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Marilee J. Layman

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06:34 pm: Asimov's August 2008
The front section had a guest editorial by Stephen Baxter about Arthur Clarke, Agberg's reflection on story length, James Patrick Kelly's article on how science fiction is too good, and something on Awakening by Rudy Rucker, which I didn't read. The first paper page has another really awful ad for a self-published book, although at least this one is through Lulu.

I was really struck by three very strong stories in this one:

1. Lagos by Matthew Johnson -- what happens when the World Bank lets Nigerians run telepresence booths? This is much more complicated than that sounds, and it's not just his excellent writing, but the many layered ideas that are there.

2. Divining Light by Ted Kosmatka -- if you use Feynman's two-slit experiment and find that other mammals can't collapse the wave, what do you test next? I disagree with the conclusion of this story and would like to argue about it with someone. Or at least discuss it. It's still a very deep story.

3. Wilmer or Wesley by Carol Emshwiller -- he's captured as a baby (they kill his mother) and put in a zoo. As he grows up, he finds he doesn't look any different from them, he can talk, he's an artist -- why is he different enough to be in a zoo?



Date:June 26th, 2008 01:39 pm (UTC)
"I disagree with the conclusion of this story and would like to argue about it with someone."

I present myself as an option. :) I'm curious what you didn't agree with about the ending. I'm only 90% sure I understand it myself, but since the story is about quantum mechanics, it seemed... fitting somehow to leave some uncertainty at the end.

Thanks, by the way, for the nice comments on the story.

--- Ted K.
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Date:June 26th, 2008 09:27 pm (UTC)
Hi Ted! I don't believe in souls, so I don't think that can be the difference between the humans who can collapse the wave and the ones who can't. (Okay, I'm applying my belief to fiction, but still.) Given that that happened, I think the difference has to be something brain-related -- perhaps a minor mutation in the womb -- and that it can't be considered to lessen those humans as true humans.

You're probably thinking of him opening the packet to find the interference pattern, and I thought that probably meant that he wasn't going to be an alcoholic again.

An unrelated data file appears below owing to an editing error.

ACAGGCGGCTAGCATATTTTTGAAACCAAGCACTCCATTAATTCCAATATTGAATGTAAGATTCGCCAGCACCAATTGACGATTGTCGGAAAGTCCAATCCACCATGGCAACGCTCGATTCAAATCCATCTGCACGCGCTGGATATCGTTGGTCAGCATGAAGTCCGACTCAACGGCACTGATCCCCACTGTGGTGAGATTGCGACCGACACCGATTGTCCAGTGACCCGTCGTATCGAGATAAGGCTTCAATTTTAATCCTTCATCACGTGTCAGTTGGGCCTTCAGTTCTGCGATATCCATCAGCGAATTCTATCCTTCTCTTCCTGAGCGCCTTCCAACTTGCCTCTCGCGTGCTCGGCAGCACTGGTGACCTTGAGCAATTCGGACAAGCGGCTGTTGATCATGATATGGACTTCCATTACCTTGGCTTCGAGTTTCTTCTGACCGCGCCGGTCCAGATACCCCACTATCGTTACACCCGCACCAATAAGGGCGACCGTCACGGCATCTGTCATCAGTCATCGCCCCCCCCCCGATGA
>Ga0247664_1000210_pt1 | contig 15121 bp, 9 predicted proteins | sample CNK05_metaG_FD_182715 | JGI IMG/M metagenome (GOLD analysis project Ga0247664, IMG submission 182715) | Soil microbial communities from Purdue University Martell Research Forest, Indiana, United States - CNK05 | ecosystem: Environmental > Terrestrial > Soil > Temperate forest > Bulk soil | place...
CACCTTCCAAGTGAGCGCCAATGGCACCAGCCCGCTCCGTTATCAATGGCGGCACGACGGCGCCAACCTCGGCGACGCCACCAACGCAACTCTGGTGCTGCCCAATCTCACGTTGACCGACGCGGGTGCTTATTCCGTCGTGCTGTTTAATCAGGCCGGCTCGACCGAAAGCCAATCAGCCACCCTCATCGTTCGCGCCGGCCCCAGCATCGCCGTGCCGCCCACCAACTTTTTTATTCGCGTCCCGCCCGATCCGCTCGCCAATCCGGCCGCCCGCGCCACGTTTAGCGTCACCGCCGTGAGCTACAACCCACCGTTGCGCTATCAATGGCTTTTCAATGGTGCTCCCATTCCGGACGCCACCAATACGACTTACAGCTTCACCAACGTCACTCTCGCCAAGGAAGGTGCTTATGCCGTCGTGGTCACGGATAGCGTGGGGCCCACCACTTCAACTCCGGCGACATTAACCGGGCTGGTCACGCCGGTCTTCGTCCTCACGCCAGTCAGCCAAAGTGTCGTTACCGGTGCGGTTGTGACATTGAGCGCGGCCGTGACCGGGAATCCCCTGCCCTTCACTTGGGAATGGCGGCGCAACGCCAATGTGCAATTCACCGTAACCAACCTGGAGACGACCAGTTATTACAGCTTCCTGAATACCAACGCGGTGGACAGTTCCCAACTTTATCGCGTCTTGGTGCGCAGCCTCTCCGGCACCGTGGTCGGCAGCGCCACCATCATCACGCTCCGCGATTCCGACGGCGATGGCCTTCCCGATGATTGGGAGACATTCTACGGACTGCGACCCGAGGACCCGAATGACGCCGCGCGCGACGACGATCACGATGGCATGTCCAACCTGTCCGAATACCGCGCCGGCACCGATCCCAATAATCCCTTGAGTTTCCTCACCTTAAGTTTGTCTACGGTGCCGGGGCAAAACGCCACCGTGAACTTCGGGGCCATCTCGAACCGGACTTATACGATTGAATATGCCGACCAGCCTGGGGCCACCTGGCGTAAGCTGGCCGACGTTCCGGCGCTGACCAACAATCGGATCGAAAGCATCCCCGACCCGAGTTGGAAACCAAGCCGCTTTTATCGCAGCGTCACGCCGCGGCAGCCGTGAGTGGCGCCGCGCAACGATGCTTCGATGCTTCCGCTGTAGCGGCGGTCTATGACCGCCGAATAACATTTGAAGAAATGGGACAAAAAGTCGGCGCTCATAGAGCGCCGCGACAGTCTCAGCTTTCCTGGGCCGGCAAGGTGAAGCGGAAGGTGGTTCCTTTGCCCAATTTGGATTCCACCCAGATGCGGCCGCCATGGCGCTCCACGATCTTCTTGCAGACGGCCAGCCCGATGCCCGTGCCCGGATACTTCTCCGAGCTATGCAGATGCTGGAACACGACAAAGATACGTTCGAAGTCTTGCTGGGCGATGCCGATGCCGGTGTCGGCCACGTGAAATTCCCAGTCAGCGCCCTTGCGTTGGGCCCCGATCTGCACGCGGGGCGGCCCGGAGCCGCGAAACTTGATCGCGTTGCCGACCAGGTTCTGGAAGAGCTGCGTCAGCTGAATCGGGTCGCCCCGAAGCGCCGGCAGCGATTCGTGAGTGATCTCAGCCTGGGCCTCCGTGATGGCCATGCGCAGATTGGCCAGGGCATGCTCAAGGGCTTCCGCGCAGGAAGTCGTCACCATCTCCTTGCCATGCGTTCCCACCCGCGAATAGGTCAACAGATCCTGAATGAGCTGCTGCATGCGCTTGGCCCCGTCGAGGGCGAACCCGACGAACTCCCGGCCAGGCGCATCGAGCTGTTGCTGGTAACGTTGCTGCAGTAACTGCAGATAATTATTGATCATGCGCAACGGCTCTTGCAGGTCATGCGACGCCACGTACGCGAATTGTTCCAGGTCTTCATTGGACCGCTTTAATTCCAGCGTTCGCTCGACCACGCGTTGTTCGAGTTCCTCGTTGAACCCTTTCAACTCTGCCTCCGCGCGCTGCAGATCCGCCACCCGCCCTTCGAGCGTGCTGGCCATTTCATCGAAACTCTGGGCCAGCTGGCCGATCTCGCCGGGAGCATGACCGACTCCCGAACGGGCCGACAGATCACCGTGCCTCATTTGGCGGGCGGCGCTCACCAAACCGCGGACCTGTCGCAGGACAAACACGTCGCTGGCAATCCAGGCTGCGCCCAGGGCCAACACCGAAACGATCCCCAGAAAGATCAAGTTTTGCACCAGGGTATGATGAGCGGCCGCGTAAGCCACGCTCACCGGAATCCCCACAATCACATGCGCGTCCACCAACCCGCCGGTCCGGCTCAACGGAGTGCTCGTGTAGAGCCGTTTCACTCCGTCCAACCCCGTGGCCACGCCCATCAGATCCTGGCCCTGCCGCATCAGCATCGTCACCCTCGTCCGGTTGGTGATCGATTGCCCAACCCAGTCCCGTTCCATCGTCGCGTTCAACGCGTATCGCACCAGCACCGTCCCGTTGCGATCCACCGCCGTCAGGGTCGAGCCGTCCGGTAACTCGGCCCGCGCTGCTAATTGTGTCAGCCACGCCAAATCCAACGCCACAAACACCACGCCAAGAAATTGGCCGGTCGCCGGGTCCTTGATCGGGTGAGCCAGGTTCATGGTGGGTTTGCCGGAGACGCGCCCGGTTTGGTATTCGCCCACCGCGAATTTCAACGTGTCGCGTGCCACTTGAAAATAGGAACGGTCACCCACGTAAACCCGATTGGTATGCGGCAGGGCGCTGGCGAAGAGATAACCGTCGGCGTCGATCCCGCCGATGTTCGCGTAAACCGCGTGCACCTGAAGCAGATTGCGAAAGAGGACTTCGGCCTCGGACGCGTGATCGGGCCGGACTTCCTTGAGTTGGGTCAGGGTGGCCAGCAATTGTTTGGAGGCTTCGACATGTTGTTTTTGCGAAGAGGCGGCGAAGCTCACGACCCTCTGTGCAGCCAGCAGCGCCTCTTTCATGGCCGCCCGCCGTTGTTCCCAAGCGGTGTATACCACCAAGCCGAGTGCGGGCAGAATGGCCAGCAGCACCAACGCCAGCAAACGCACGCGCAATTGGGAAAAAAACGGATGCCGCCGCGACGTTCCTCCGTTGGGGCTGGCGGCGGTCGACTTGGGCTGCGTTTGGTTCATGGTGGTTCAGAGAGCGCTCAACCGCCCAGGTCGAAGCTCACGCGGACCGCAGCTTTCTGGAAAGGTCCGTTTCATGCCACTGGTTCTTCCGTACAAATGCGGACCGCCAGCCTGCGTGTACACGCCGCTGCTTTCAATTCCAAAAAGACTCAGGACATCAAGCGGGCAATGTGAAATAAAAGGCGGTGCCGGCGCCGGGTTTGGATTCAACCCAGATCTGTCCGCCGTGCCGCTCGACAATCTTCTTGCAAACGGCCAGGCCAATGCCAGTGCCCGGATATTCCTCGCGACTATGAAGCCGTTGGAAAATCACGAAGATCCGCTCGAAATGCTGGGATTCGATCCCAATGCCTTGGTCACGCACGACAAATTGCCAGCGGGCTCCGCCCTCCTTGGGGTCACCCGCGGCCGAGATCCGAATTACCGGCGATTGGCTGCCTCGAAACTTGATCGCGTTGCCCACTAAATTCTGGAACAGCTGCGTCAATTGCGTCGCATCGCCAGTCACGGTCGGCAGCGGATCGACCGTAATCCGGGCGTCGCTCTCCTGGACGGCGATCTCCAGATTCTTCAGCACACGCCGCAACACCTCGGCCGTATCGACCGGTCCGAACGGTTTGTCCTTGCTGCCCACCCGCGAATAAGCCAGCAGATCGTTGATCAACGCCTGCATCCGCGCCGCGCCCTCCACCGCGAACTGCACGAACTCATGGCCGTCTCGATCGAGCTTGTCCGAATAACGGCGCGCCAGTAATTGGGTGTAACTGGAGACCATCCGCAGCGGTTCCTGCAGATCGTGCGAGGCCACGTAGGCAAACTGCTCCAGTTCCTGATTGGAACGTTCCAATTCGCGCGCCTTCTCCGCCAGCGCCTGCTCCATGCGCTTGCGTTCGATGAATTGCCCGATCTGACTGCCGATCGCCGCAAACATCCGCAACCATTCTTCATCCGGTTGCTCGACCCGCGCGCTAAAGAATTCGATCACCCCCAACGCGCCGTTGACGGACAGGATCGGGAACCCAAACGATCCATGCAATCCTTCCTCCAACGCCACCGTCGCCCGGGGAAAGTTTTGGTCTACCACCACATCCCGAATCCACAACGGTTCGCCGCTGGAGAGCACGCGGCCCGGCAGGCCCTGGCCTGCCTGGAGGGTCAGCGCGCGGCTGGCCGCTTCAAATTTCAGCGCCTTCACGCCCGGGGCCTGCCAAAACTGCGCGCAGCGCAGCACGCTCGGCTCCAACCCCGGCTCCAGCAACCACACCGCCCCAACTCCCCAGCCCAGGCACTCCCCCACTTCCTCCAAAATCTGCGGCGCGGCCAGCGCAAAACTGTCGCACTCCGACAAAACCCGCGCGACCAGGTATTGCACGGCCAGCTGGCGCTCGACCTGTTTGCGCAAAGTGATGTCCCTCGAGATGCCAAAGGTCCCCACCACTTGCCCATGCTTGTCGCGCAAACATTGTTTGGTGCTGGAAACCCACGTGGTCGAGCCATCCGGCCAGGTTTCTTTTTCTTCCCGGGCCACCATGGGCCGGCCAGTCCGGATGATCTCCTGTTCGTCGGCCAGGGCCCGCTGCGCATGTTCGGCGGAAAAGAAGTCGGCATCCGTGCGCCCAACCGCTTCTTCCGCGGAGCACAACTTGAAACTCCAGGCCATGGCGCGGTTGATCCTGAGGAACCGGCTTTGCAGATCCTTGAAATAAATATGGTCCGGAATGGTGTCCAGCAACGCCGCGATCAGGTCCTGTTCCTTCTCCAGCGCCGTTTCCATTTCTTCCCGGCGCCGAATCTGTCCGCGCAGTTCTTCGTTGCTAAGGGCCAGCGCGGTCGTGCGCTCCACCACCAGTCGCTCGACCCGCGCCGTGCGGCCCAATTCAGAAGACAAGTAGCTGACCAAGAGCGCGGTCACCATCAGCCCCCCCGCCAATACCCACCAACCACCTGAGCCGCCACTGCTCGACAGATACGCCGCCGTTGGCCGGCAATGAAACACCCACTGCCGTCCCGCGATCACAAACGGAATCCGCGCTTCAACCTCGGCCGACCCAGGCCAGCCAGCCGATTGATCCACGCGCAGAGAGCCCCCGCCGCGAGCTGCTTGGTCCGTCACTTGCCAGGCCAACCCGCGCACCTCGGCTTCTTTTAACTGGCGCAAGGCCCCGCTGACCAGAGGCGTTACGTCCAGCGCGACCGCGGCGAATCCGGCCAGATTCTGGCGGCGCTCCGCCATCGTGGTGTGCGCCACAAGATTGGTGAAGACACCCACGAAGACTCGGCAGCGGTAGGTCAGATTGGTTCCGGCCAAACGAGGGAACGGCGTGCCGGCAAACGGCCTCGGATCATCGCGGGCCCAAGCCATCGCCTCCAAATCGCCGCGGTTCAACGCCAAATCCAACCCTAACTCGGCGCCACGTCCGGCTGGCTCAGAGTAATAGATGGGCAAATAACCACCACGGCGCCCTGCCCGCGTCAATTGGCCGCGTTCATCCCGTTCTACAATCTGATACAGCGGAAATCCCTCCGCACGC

Date:June 27th, 2008 03:19 am (UTC)
That's an interesting take on the story, Marilee. I decided to write "Divining Light" only because I lacked the facilities to actually perform the experiment I'd dreamed up. Writing it was the next best thing to doing it, I figured. And I actually have no idea what would happen if this kind of test was done. Maybe somebody will perform it now, and move this story to the dust bin with all the other science fiction stories that have been proved wrong. I hope so. Or maybe the real results would show I was onto something. That's the scarier alternative.

The "soul" aspect of the story was meant to be just one possible interpretation. I've always been very interested in where science meets religion, and this was another attempt of mine to explore that territory where their repective territories have not been clearly mapped out.

Thanks for your interest in the story. You have a wonderful blog here, by the way.

Ted K.

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Date:June 27th, 2008 03:47 am (UTC)
It would be fun to run the experiment. I wonder if the anti-abortion folks would give us a grant. I'm glad you like the blog, although I suspect reading the minutia of my life is mostly boring.
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Date:June 27th, 2008 04:17 am (UTC)
Wait. I can't believe it took me this long to get it. The fact that he had alcohol and also the interference pattern means he didn't collapse the wave. And there's the gun. Hmmm. But hadn't he been an observer early on? I'll have to skim through tonight.

Edited at 2008-06-27 04:17 am (UTC)
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